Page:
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I also tried some more sewing with knits, and made a yoga-waistband skirt. Y’all, this is the easiest, and most comfy skirt. There are tons of tutorials all over the internet, but here’s the one I used.

An exciting facet of sewing clothes is that I can make MATCHING mama and girlie clothes! So baby girl got a super simple shift dress. I just kind of made the pattern for her dress up, using a onsie for the sizing around the neck. We wore our skirt and dress to church on Mother’s Day, and I had so much fun with my matching baby girl.

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For me, making stuff is so refreshing and satisfying, and then getting to wear and enjoy them is even better! I love that the Lord made me to be creative, and gives me opportunities to produce things that are useful and pretty.

Helping Mama Sew

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Earlier this week, I got to spend some time sewing on a fall top for myself. I really like the pattern, and everything went really well until it was time to put in the sleeves. They didn’t fit in quite right, and after quite a bit of “creative” sewing, I think I’ll be able to make them at least wearable. The best part of sewing, though, was this:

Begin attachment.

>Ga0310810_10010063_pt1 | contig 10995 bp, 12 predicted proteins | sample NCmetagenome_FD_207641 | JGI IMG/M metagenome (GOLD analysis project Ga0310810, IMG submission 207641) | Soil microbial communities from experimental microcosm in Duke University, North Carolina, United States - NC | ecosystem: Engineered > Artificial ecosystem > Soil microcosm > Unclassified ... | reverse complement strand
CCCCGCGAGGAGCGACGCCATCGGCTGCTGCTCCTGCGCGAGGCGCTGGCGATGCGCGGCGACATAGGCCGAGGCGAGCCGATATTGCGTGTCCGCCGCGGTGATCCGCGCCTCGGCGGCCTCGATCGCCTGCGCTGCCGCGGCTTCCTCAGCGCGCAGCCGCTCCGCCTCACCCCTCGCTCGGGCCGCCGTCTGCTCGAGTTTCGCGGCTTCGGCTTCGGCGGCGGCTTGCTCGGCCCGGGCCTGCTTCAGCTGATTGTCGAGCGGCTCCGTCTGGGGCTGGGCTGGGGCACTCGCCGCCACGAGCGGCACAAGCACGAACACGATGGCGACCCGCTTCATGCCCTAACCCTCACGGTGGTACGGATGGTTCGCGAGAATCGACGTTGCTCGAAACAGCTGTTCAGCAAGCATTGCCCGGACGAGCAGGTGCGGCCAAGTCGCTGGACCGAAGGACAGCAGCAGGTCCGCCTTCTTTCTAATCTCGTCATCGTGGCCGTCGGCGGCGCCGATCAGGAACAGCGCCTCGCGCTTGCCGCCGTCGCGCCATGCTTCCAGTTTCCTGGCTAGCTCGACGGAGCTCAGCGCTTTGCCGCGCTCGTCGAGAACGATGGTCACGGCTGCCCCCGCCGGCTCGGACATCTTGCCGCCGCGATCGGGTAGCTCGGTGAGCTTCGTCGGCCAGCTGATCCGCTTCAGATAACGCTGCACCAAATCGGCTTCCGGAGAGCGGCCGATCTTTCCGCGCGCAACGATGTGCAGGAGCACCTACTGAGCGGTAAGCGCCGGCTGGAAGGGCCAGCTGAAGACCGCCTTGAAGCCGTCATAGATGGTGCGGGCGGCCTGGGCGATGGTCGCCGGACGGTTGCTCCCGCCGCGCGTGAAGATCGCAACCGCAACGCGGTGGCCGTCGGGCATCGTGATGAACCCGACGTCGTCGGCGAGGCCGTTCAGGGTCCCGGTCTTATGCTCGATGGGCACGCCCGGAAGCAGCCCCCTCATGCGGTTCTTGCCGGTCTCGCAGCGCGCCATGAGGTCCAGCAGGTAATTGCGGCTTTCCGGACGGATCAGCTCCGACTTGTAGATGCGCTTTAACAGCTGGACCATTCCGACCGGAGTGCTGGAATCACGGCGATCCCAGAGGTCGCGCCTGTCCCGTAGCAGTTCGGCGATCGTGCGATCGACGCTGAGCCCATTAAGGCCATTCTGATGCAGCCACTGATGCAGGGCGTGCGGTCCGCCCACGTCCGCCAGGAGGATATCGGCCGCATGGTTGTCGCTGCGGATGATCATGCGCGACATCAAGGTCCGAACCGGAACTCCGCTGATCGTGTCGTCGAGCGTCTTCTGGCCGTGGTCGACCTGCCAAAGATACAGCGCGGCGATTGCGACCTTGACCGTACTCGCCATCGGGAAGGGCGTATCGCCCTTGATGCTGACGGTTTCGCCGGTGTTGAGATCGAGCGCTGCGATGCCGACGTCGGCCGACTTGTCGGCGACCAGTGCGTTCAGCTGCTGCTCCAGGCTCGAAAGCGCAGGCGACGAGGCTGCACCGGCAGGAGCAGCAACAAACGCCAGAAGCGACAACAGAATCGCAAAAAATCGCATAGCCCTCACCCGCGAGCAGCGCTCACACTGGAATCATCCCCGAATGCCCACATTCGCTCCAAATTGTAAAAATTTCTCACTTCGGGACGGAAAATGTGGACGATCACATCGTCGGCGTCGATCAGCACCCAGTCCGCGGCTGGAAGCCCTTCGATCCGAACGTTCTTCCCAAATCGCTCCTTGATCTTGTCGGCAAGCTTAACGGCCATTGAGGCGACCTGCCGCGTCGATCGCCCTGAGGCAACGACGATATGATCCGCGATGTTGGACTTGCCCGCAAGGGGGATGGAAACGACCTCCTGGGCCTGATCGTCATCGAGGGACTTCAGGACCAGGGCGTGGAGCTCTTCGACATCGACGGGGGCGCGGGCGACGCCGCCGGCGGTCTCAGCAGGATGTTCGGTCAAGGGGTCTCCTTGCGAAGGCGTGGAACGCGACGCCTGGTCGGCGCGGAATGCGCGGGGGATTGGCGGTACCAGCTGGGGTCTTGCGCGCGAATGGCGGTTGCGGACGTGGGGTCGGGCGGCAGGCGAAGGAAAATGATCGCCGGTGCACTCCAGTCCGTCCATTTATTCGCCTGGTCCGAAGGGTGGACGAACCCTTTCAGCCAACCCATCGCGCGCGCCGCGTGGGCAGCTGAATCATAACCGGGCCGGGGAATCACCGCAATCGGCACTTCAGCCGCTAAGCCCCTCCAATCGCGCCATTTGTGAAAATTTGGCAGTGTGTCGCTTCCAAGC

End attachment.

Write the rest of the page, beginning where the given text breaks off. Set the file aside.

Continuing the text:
DSCN4150 by you.

He’s concentrating very hard on helping Mama sew! He’s such a joy and a great blessing; so many times each day I thank the Lord for the unique, glad son He has given me.

Boy Pajamas

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I’ve been wanting to make some pajamas for Luke, just some little cotton shorts and maybe some applique’d shirts to match. So far, I’ve made one pair of shorts. It seems like getting set up to sew takes more time and space than I’ve had recently. Here are the shorts, on a very handsome model:

DSCN4091 by you.

The fabric has little teddy bears with letters on it, and I’m planning to applique a letter on the little white shirt. Bret’s Granny gave the fabric to me so that I could make Luke some pajamas. I used this free tutorial. I just took Luke’s measurements, and drew right on the fabric with a water-soluble marker, so much easier than making a paper pattern. 

Overall, I’m pretty pleased with how these turned out. There are a few things I will change in the future:
In the tutorial she says that the front and the back can be the same for kids under about 7, but I think with diaper booty, you need some extra room back there.
Also, there needs to be some more ease around his hips, and the inseam needs to be longer, especially if I want him to be able to wear these for a while.

I really like making things for Luke, because its special to me to see him wearing something I made just for him. What a sweet way to show my little man that I love him and want to take good care of him.